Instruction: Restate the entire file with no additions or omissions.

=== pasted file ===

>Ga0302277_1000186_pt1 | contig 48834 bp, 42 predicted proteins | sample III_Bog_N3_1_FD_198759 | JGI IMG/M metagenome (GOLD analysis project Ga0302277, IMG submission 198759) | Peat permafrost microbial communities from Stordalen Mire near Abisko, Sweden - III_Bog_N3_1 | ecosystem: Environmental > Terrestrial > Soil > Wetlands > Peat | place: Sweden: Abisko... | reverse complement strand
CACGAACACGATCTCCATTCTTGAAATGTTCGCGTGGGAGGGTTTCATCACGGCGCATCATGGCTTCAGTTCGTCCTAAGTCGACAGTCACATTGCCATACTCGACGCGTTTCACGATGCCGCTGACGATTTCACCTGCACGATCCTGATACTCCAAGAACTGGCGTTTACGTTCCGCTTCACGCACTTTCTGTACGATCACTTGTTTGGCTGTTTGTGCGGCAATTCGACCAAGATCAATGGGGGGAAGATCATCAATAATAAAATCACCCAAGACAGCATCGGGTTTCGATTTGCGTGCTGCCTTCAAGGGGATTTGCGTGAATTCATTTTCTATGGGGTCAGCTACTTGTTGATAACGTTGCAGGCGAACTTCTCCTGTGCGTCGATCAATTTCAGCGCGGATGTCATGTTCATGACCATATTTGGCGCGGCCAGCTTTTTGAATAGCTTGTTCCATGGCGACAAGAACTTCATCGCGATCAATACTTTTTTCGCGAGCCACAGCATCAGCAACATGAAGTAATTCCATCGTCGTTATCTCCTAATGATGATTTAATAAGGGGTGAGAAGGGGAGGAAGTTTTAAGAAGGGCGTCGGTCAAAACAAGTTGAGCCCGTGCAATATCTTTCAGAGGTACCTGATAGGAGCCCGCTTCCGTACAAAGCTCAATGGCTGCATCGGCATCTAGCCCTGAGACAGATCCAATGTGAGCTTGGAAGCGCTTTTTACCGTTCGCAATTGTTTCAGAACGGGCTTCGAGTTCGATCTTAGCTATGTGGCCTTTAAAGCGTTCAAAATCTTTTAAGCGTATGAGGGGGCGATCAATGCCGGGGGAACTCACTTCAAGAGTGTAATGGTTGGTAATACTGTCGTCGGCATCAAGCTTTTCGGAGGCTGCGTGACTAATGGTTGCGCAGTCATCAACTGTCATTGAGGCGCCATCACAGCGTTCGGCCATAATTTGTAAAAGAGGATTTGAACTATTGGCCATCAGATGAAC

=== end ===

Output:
>Ga0302277_1000186_pt1 | contig 48834 bp, 42 predicted proteins | sample III_Bog_N3_1_FD_198759 | JGI IMG/M metagenome (GOLD analysis project Ga0302277, IMG submission 198759) | Peat permafrost microbial communities from Stordalen Mire near Abisko, Sweden - III_Bog_N3_1 | ecosystem: Environmental > Terrestrial > Soil > Wetlands > Peat | place: Sweden: Abisko... | reverse complement strand
CACGAACACGATCTCCATTCTTGAAATGTTCGCGTGGGAGGGTTTCATCACGGCGCATCATGGCTTCAGTTCGTCCTAAGTCGACAGTCACATTGCCATACTCGACGCGTTTCACGATGCCGCTGACGATTTCACCTGCACGATCCTGATACTCCAAGAACTGGCGTTTACGTTCCGCTTCACGCACTTTCTGTACGATCACTTGTTTGGCTGTTTGTGCGGCAATTCGACCAAGATCAATGGGGGGAAGATCATCAATAATAAAATCACCCAAGACAGCATCGGGTTTCGATTTGCGTGCTGCCTTCAAGGGGATTTGCGTGAATTCATTTTCTATGGGGTCAGCTACTTGTTGATAACGTTGCAGGCGAACTTCTCCTGTGCGTCGATCAATTTCAGCGCGGATGTCATGTTCATGACCATATTTGGCGCGGCCAGCTTTTTGAATAGCTTGTTCCATGGCGACAAGAACTTCATCGCGATCAATACTTTTTTCGCGAGCCACAGCATCAGCAACATGAAGTAATTCCATCGTCGTTATCTCCTAATGATGATTTAATAAGGGGTGAGAAGGGGAGGAAGTTTTAAGAAGGGCGTCGGTCAAAACAAGTTGAGCCCGTGCAATATCTTTCAGAGGTACCTGATAGGAGCCCGCTTCCGTACAAAGCTCAATGGCTGCATCGGCATCTAGCCCTGAGACAGATCCAATGTGAGCTTGGAAGCGCTTTTTACCGTTCGCAATTGTTTCAGAACGGGCTTCGAGTTCGATCTTAGCTATGTGGCCTTTAAAGCGTTCAAAATCTTTTAAGCGTATGAGGGGGCGATCAATGCCGGGGGAACTCACTTCAAGAGTGTAATGGTTGGTAATACTGTCGTCGGCATCAAGCTTTTCGGAGGCTGCGTGACTAATGGTTGCGCAGTCATCAACTGTCATTGAGGCGCCATCACAGCGTTCGGCCATAATTTGTAAAAGAGGATTTGAACTATTGGCCATCAGATGAAC